Bonanza Creek Energy Inc. and two other energy firms announced on Friday plans to file for bankruptcy in coming weeks, joining a long list of U.S. energy companies that have succumbed to a drop in oil prices.
Oil and gas producers Bonanza Creek and Memorial Production Partners LP and oilfield services provider Forbes Energy Services Ltd. each said they had a plan to reduce debt and transfer ownership to creditors.
Global oil prices have fallen more than 50 percent since mid-2014, eroding cash flows of oil producers and crimping their ability to meet debt and interest payments.
As of Dec. 14, 114 oil and gas producers had filed for bankruptcy in 2016 with $57 billion in total debt, more than double the number of filings in 2015, according to Haynes & Boone, a law firm that specializes in energy restructuring.
Among companies like Forbes that provide well-site services to energy exploration firms, 110 had filed for Chapter 11 protection with $17 billion of debt as of Dec. 14, also more than double the 2015 number, according to Haynes & Boone.
Looking ahead to next year, restructuring advisers said they expect more energy-related bankruptcy filings, as the sector prepares for an upturn that could follow implementation of President-elect Donald Trump's pro-drilling agenda or OPEC's plan to cut oil production for the first time in eight years.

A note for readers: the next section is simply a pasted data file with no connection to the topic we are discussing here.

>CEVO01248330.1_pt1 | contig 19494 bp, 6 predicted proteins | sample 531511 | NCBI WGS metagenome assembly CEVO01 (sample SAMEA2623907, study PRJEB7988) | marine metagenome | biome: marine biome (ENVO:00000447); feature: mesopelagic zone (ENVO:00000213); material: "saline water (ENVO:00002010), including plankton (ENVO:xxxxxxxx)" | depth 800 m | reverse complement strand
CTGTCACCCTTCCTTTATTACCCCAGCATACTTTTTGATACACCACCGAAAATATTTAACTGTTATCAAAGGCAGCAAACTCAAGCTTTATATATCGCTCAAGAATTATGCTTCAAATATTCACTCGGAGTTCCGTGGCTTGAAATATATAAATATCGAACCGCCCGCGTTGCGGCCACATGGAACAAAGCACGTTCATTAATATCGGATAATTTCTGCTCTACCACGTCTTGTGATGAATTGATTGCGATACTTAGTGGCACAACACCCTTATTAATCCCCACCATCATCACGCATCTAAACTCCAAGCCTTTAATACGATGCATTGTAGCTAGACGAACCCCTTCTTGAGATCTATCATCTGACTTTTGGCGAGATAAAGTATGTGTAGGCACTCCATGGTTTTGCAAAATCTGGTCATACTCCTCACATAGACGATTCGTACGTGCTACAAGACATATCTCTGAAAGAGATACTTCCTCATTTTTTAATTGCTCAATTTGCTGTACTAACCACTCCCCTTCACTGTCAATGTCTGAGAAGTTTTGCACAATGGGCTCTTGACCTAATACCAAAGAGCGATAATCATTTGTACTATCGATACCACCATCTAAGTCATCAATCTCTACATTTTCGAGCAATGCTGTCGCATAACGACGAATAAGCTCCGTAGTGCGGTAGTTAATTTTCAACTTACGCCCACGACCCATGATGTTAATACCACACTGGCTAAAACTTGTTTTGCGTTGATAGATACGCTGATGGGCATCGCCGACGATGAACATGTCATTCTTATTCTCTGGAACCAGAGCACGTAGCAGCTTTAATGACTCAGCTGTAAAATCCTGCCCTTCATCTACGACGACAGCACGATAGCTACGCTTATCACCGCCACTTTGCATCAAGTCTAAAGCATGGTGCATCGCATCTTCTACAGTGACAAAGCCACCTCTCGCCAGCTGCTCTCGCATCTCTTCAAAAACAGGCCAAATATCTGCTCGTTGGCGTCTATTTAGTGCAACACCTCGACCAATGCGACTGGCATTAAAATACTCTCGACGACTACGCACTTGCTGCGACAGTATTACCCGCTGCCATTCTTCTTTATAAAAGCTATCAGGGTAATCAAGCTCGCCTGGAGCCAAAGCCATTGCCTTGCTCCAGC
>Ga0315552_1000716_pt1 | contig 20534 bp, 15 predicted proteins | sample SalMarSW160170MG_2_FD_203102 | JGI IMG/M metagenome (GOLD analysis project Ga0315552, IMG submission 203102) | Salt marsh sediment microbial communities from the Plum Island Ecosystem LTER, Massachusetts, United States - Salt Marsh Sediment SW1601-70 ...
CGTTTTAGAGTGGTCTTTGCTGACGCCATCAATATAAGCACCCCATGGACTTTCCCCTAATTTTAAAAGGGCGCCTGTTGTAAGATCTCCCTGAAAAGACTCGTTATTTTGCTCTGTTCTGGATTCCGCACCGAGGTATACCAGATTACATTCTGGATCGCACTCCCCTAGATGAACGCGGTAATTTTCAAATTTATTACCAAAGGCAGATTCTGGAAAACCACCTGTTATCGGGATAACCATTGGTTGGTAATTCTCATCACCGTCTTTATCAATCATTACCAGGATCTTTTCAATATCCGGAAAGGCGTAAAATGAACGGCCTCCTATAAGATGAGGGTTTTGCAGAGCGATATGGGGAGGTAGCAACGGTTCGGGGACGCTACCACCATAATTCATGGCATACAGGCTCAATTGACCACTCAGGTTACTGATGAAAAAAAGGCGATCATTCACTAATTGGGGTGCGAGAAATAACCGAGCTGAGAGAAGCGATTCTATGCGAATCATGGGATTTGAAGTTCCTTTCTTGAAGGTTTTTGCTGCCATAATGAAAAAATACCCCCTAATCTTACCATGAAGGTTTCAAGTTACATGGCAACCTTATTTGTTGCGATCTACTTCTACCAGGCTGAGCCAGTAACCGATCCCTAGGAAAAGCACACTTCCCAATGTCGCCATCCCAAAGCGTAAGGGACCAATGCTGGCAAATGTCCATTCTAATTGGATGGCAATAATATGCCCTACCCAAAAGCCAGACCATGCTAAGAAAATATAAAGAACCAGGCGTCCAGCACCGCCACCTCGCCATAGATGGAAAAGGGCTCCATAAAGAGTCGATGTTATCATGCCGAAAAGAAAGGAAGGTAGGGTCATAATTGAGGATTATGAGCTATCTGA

Denver-based Bonanza Creek, with oil and natural gas assets in Colorado and Arkansas, said it would file for bankruptcy on or before Jan. 5 with a plan to eliminate $850 million in debt and provide $200 million in new equity.
The company said it expects to exit bankruptcy in the first quarter of 2017. Bonanza Creek's shares slid 55 percent to $0.88 in morning trade.
Memorial Production, with oil and gas assets in Texas, Louisiana, Colorado and California, said it would file for Chapter 11 in coming weeks with a plan to eliminate $1.3 billion of debt. Its shares were down 55 percent to $0.18.
Meanwhile, Forbes Energy said it had reached a prepackaged plan with lenders and would file for bankruptcy in Houston on or before Jan. 23, 2017. Its shares lost 6.3 percent to $0.04 in over-the-counter trading on Friday.
Earlier this month, Stone Energy Corp. filed for Chapter 11 bankruptcy and said it would eliminate about $1.2 billion in debt by transferring control of the company to its noteholders.